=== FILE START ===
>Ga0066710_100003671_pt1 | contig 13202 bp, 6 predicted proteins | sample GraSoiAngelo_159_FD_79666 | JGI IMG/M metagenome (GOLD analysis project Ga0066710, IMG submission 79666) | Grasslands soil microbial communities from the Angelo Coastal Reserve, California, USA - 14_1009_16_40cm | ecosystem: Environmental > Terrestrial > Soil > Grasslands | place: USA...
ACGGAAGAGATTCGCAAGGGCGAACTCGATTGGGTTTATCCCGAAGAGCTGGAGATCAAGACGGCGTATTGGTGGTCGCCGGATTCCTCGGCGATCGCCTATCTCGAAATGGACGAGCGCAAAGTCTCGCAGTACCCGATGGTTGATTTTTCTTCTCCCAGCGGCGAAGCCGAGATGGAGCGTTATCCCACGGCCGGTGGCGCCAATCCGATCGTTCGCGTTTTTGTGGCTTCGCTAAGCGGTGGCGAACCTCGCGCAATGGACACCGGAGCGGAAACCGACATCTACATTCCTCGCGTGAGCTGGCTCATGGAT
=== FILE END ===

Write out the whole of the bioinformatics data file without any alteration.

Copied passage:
>Ga0066710_100003671_pt1 | contig 13202 bp, 6 predicted proteins | sample GraSoiAngelo_159_FD_79666 | JGI IMG/M metagenome (GOLD analysis project Ga0066710, IMG submission 79666) | Grasslands soil microbial communities from the Angelo Coastal Reserve, California, USA - 14_1009_16_40cm | ecosystem: Environmental > Terrestrial > Soil > Grasslands | place: USA...
ACGGAAGAGATTCGCAAGGGCGAACTCGATTGGGTTTATCCCGAAGAGCTGGAGATCAAGACGGCGTATTGGTGGTCGCCGGATTCCTCGGCGATCGCCTATCTCGAAATGGACGAGCGCAAAGTCTCGCAGTACCCGATGGTTGATTTTTCTTCTCCCAGCGGCGAAGCCGAGATGGAGCGTTATCCCACGGCCGGTGGCGCCAATCCGATCGTTCGCGTTTTTGTGGCTTCGCTAAGCGGTGGCGAACCTCGCGCAATGGACACCGGAGCGGAAACCGACATCTACATTCCTCGCGTGAGCTGGCTCATGGAT